Air Force Says Virus On UAV Ground Systems Did Not Infect Aircraft

The virus “is considered more of a nuisance than an operational threat”
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Malware detected in September on U.S. Air Force ground computers that support the piloting of unmanned aerial vehicles (UAV) has not been found on the UAVs or the systems that pilot the aircraft, the Air Force says.

On Sept. 15, a computer virus was detected on Windows-based “stand-alone [computer] systems” located at Creech Air Force Base, Nev., where UAVs—including those deployed in Afghanistan—are piloted. However, the virus “has not affected remotely piloted aircraft (RPA) operations,” the Air Force says.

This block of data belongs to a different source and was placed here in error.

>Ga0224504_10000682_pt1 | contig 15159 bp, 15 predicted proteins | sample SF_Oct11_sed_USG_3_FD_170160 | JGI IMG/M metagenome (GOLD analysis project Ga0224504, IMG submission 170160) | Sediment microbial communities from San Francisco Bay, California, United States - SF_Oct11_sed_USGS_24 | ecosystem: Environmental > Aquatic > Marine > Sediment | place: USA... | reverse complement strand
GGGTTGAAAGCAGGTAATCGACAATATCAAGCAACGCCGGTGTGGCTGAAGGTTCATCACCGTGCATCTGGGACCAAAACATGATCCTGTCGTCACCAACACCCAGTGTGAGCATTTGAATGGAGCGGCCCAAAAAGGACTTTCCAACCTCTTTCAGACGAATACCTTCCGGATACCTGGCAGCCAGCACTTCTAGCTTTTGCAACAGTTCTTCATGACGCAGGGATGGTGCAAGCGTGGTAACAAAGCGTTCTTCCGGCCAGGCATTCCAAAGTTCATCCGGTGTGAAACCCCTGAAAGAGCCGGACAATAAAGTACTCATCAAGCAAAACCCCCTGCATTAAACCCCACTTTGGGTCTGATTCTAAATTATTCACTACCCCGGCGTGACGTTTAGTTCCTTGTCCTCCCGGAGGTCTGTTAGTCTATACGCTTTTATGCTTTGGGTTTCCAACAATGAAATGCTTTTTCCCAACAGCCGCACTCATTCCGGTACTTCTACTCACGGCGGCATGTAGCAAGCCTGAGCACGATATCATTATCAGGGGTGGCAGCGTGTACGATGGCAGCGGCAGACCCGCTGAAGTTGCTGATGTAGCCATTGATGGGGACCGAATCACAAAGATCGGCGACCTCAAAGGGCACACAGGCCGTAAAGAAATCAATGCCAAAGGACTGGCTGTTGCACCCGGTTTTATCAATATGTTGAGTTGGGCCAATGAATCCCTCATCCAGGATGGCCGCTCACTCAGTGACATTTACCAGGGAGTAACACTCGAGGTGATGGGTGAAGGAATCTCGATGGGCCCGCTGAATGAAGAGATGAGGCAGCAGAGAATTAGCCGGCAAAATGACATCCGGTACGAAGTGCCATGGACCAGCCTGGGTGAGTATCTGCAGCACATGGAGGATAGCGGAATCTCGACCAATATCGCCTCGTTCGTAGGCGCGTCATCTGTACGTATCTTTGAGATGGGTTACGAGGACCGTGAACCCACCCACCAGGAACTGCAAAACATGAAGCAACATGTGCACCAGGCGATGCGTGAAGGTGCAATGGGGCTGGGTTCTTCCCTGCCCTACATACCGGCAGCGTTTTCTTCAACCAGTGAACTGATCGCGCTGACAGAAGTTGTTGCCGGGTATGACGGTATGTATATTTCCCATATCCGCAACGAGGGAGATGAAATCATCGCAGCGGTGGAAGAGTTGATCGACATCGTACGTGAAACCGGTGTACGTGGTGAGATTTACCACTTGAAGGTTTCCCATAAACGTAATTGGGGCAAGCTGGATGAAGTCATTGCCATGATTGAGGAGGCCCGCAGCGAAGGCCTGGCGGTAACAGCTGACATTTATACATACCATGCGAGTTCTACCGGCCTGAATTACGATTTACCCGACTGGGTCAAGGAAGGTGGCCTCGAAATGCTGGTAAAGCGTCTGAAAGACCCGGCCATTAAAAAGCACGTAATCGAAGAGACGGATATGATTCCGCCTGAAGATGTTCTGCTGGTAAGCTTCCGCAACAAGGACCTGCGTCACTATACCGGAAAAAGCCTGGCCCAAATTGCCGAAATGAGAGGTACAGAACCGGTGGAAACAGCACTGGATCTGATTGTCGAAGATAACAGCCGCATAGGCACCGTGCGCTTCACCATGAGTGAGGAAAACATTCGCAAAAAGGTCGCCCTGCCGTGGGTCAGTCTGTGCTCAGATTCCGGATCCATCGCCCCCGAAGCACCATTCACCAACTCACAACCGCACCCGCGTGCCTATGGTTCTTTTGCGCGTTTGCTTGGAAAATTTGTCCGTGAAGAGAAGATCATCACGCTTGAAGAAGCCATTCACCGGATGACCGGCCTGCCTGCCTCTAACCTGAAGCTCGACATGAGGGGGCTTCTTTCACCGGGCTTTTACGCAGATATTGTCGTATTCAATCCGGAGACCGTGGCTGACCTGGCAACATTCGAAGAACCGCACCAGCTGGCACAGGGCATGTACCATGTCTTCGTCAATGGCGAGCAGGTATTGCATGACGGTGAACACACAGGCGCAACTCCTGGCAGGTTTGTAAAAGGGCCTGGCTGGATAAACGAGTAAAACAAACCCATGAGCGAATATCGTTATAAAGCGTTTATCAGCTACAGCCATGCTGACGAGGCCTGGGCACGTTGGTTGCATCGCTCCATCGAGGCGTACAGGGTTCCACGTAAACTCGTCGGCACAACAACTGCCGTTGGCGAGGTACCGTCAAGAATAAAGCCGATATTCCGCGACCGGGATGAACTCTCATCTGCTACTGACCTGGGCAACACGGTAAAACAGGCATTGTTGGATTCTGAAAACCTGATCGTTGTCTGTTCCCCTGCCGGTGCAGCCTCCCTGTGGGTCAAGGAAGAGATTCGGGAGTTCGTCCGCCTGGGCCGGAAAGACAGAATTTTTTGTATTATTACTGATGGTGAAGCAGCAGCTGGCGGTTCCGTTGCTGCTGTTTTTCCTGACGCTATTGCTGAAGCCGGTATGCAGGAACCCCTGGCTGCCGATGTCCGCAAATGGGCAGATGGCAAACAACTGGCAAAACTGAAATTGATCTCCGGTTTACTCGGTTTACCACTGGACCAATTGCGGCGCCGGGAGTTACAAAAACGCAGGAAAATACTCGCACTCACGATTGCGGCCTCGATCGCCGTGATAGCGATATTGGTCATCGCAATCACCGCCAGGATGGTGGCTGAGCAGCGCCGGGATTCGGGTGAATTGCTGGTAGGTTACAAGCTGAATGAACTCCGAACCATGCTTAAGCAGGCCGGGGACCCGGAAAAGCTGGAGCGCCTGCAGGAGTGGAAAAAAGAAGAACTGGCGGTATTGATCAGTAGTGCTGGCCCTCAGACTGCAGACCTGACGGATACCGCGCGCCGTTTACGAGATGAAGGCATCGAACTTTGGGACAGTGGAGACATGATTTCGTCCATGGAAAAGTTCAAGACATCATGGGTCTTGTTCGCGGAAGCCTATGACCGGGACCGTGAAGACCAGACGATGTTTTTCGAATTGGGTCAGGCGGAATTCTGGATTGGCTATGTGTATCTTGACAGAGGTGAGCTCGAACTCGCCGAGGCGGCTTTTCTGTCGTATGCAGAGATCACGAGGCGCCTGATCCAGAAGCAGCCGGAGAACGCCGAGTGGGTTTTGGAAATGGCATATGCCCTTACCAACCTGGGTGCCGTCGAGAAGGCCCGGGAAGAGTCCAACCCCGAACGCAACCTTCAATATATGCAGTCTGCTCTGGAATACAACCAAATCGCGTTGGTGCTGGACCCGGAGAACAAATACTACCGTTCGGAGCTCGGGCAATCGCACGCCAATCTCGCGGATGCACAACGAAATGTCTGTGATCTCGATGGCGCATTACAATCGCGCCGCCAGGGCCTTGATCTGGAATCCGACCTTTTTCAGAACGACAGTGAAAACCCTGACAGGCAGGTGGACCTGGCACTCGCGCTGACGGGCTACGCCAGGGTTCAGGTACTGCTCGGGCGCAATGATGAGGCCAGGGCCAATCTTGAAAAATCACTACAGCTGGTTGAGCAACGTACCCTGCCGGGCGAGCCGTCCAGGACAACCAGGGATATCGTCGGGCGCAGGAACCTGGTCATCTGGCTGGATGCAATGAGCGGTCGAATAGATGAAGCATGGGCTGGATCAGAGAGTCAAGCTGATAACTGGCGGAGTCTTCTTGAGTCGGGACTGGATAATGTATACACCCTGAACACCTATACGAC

Since being detected, the virus has been identified as “malware” that is “a credential stealer, not a keylogger, found routinely on computer networks,” the Air Force says. The virus “is considered more of a nuisance than an operational threat” for it is not designed to transmit data or video, nor is it designed to corrupt data, files or programs on the infected computer,” the service says. The Air Force added that it has “tools and processes” to detect that type of malware as soon as it appears on a system, and prevent it from spreading.

The infected computers were part of the ground control system that supports RPA operations and the support systems are separate from the flight control system Air Force pilots use to fly the aircraft remotely, the service said. “The ability of the RPA pilots to safely fly these aircraft remained secure throughout the incident,” the Air Force said.


Still grounded

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